Najash

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Najash
Temporal range: Late Cretaceous, 90Ma
Scientific classification e
Kingdom: Animalia
Phylum: Chordata
Class: Reptilia
Order: Squamata
Clade: Ophidia
Genus: Najash
Apesteguía & Zaher, 2006
Type species
Najash rionegrina
Apesteguía & Zaher, 2006

Najash is an extinct basal snake from the Late Cretaceous Candeleros Formation of Patagonia.[1] Like a number of other Cretaceous and living snakes it retained hindlimbs, but Najash is unusual in having well-developed legs that extend outside the rib cage, and a pelvis connected to the spine. Fossils of Najash were found in the terrestrial Candeleros Formation, in Rio Negro Province, Argentina, and date to roughly 90 million years ago. The skull and spine of Najash both show adaptations for a subterranean existence, consistent with the hypothesis that the long bodies and reduced limbs of snakes are an adaptation for burrowing.

This burrowing creature had not lost its sacrum, the pelvic bone composed of several fused vertebrae, nor its pelvic girdle which are absent in modern snakes, and in all other known fossil snakes as well.[2] Several phylogenetic analysis place Najash as either the most primitive known snake,[1] or near the base of the snake radiation, but outside of all living snakes.[3]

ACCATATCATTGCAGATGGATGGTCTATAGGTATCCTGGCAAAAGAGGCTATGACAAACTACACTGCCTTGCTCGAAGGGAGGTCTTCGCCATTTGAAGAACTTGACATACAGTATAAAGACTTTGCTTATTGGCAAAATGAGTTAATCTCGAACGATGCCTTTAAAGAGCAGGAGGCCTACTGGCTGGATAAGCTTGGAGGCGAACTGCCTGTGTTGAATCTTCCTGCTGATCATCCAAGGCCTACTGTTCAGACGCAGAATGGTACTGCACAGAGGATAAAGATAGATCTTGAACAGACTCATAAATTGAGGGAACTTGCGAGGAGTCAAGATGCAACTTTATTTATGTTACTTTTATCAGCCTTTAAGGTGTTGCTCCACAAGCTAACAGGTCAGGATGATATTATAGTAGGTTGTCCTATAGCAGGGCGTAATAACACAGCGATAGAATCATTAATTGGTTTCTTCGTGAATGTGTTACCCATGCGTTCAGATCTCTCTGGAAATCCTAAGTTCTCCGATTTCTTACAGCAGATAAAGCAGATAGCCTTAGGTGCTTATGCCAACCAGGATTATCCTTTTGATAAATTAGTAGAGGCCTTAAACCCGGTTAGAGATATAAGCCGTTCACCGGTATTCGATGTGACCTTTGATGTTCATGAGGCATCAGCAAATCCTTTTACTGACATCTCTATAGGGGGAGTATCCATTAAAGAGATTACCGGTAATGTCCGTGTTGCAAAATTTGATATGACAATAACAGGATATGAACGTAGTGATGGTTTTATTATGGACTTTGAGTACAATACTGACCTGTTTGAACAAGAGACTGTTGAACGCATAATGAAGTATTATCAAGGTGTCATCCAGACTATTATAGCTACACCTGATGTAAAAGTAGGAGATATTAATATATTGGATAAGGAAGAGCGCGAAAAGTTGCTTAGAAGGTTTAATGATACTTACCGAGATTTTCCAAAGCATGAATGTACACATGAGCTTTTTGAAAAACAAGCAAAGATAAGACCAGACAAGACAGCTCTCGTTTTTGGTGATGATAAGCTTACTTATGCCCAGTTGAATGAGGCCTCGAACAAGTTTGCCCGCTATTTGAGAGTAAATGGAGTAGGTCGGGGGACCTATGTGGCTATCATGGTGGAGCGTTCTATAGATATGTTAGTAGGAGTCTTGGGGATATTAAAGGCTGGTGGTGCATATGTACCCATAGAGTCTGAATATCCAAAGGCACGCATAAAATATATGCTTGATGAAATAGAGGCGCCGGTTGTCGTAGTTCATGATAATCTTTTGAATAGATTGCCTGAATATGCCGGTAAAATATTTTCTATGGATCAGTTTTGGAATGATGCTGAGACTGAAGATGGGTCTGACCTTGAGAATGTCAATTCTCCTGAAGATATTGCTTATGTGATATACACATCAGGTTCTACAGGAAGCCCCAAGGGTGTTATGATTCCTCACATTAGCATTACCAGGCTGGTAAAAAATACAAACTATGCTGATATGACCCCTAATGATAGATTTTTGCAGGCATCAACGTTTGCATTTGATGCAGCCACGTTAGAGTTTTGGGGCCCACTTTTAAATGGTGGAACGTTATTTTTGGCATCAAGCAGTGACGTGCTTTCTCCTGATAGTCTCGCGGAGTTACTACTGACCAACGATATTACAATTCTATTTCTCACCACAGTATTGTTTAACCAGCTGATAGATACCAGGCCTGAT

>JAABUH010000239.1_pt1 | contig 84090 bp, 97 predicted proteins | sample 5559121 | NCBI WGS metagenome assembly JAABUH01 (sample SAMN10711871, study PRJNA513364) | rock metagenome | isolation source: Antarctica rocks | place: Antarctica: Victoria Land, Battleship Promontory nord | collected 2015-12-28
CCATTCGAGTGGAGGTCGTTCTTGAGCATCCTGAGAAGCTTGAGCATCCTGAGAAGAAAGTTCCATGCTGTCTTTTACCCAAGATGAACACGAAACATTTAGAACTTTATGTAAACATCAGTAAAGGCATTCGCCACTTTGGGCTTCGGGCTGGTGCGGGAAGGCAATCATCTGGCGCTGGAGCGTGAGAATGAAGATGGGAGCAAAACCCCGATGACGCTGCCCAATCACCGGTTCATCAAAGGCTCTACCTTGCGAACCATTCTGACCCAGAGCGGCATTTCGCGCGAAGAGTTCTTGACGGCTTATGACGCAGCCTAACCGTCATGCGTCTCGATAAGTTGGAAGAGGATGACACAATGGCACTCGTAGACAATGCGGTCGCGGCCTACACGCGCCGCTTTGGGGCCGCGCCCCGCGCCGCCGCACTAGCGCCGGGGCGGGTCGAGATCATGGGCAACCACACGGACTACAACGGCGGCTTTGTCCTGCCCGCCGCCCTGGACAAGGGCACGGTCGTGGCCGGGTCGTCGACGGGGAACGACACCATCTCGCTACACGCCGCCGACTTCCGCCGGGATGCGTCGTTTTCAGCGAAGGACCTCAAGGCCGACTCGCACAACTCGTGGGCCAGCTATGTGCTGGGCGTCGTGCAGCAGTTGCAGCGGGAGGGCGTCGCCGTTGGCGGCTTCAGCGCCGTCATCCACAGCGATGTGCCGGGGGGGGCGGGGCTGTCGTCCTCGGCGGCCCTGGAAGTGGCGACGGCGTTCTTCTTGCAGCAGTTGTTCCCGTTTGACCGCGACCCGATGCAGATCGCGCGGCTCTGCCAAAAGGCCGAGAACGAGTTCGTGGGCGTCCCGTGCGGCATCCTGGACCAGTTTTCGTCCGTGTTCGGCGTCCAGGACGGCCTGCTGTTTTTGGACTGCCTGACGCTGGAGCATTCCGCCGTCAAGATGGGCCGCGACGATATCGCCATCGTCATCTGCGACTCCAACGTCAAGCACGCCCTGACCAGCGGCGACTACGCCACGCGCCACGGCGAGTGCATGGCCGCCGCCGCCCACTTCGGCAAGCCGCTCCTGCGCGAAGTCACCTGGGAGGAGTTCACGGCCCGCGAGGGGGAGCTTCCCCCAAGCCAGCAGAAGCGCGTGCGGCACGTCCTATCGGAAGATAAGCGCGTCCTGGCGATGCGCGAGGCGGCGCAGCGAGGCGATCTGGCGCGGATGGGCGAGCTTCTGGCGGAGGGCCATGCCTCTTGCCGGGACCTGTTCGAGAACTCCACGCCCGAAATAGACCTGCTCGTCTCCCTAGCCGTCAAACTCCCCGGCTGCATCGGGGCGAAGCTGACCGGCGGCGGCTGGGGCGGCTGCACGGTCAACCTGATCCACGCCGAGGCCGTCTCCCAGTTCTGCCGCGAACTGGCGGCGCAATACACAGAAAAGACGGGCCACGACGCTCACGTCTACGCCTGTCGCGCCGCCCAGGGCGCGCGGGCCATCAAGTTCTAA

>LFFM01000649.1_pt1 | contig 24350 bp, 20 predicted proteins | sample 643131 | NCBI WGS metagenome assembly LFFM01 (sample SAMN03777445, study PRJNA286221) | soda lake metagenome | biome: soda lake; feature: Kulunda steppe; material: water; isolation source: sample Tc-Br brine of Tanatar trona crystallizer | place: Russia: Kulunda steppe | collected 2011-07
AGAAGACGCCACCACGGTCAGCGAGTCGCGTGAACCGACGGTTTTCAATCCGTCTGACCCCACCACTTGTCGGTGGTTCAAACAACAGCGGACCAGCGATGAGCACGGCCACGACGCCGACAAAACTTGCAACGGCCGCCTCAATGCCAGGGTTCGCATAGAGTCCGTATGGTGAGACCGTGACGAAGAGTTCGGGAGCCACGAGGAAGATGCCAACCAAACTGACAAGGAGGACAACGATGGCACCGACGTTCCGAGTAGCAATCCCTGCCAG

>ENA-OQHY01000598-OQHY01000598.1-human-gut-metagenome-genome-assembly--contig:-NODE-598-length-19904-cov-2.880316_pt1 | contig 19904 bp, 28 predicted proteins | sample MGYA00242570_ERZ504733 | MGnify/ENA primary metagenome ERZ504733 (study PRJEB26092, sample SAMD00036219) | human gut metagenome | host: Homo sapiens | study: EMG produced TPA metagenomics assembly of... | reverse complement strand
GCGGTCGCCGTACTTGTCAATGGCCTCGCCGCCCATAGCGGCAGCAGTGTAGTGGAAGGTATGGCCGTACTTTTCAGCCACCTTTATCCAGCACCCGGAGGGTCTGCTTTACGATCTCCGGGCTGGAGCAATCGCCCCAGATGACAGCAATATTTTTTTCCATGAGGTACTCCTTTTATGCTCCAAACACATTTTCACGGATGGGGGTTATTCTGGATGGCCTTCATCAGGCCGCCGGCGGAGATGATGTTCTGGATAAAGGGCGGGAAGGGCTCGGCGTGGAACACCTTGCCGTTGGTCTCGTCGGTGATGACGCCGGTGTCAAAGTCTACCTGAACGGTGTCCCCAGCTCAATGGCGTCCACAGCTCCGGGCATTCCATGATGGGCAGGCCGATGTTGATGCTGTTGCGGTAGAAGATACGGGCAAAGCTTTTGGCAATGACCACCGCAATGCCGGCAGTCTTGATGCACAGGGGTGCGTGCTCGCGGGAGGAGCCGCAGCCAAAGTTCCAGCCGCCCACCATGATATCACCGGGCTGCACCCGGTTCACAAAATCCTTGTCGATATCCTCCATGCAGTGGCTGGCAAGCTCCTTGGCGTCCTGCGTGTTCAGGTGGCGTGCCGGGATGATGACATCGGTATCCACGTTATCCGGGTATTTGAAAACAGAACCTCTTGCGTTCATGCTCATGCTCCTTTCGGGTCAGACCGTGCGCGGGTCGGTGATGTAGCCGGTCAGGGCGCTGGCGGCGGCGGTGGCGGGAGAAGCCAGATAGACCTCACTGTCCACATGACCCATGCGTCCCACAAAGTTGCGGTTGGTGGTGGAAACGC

This discovery does not support the hypothesis, first offered by the nineteenth-century paleontologist Edward Drinker Cope, that snakes share a common marine ancestry with mosasaurs. The marine origin hypothesis received new impetus with the discovery in the 1990s of basal snakes with vestigial limbs in marine sediments in Lebanon.

The generic name comes from the biblical legged snake of Genesis, Nahash, who tempted Adam and Eve to eat from a forbidden fruit tree.

Footnotes[edit]

  1. ^ a b Apesteguía, S. and H. Zaher (2006). "A Cretaceous terrestrial snake with robust hindlimbs and a sacrum." Nature 440: 1037-1040.
  2. ^ Other known fossil snakes with developed hindlimbs, Haasiophis, Pachyrhachis and Eupodophis—all found in marine environments— all lack a sacral region.
  3. ^ Longrich, N. R., B.-A. S. Bhullar, et al. (2012). "A transitional snake from the Late Cretaceous period of North America." Nature 488: 205-208.

References[edit]